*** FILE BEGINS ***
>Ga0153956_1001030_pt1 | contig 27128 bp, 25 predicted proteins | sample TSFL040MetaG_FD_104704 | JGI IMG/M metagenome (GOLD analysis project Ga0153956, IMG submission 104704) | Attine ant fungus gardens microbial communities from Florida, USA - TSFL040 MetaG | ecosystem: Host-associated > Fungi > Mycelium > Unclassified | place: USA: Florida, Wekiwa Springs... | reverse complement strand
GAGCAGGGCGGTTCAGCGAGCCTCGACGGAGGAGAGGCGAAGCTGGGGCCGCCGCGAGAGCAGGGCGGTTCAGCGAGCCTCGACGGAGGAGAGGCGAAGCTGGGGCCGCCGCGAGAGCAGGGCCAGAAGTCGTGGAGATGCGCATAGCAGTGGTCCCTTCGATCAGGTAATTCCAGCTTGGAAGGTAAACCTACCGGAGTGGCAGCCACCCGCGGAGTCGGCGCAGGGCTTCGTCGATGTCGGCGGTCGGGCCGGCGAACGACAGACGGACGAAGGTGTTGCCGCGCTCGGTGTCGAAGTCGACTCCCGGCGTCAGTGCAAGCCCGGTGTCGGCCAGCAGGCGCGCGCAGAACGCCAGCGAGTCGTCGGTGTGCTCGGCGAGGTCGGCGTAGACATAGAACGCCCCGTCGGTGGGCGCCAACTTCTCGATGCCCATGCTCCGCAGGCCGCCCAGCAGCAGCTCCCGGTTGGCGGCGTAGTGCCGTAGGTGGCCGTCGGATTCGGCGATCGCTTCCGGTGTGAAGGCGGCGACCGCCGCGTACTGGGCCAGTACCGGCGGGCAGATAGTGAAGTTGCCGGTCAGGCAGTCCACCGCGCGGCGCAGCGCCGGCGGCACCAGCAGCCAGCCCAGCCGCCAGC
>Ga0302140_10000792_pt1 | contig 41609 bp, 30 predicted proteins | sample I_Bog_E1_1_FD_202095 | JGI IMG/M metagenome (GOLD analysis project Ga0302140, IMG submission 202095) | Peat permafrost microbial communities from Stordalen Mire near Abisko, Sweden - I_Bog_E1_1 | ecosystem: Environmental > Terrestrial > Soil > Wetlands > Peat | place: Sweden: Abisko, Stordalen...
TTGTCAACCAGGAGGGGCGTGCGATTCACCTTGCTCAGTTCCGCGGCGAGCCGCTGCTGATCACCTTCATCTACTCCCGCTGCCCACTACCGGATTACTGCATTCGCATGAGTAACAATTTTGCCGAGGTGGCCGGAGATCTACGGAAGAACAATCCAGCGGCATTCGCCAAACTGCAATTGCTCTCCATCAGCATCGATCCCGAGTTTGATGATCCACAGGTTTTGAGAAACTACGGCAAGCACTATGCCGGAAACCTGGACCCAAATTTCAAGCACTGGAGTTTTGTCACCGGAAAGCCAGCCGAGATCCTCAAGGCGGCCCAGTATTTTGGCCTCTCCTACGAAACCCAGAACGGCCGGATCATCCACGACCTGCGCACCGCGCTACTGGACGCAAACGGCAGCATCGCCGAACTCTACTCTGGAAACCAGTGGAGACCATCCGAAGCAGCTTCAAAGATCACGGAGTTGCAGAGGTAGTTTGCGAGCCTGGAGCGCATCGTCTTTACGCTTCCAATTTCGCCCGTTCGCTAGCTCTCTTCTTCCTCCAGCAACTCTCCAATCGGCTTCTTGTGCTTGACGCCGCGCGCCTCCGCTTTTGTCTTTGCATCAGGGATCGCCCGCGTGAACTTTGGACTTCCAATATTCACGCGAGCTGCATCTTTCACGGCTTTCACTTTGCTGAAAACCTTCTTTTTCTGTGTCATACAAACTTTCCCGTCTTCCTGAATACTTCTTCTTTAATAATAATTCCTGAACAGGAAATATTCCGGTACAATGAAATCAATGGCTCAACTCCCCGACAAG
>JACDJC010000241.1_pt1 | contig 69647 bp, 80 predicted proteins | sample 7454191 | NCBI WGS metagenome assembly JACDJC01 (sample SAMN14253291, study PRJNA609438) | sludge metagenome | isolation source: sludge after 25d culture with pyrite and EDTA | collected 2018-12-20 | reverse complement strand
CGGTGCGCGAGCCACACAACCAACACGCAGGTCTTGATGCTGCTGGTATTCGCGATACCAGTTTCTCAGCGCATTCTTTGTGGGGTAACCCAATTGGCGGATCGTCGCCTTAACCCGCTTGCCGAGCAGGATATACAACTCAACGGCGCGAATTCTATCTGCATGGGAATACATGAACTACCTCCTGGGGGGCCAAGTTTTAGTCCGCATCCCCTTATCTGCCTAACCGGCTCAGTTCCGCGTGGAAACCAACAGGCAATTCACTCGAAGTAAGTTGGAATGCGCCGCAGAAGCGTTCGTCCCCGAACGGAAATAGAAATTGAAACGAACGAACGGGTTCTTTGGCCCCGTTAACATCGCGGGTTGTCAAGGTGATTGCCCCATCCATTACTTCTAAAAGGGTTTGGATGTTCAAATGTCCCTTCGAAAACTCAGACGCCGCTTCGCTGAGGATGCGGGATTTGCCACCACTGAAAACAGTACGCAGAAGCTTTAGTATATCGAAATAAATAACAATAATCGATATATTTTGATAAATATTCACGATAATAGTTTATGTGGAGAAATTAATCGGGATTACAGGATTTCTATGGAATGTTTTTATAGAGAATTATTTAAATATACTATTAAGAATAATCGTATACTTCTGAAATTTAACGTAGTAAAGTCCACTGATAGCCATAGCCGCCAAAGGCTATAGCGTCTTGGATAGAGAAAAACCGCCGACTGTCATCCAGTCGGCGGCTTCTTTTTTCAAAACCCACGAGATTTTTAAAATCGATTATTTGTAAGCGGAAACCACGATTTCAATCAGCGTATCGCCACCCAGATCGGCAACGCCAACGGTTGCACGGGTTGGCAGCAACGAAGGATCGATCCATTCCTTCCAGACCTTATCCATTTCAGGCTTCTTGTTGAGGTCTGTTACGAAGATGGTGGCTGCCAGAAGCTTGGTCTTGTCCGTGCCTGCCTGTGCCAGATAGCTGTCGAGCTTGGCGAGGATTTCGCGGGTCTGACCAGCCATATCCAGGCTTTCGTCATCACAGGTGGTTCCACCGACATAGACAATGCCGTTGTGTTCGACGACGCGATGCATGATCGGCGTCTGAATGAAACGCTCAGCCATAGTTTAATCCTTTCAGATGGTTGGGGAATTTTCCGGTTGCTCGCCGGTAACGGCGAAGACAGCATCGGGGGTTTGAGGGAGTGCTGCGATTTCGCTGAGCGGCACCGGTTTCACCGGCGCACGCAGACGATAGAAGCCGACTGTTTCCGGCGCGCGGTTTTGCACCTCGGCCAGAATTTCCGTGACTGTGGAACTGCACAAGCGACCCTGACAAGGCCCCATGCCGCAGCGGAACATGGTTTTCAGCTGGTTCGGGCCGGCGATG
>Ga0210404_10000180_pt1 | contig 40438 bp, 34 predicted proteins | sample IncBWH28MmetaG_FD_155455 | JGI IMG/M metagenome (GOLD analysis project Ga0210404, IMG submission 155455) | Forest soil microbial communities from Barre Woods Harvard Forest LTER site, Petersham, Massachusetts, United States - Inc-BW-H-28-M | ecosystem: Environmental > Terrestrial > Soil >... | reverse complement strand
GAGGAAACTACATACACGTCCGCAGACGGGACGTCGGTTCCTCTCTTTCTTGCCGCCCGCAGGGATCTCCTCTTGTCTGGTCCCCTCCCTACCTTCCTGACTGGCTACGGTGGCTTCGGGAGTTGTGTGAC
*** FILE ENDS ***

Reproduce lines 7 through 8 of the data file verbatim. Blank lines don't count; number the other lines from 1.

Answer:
>Ga0210404_10000180_pt1 | contig 40438 bp, 34 predicted proteins | sample IncBWH28MmetaG_FD_155455 | JGI IMG/M metagenome (GOLD analysis project Ga0210404, IMG submission 155455) | Forest soil microbial communities from Barre Woods Harvard Forest LTER site, Petersham, Massachusetts, United States - Inc-BW-H-28-M | ecosystem: Environmental > Terrestrial > Soil >... | reverse complement strand
GAGGAAACTACATACACGTCCGCAGACGGGACGTCGGTTCCTCTCTTTCTTGCCGCCCGCAGGGATCTCCTCTTGTCTGGTCCCCTCCCTACCTTCCTGACTGGCTACGGTGGCTTCGGGAGTTGTGTGAC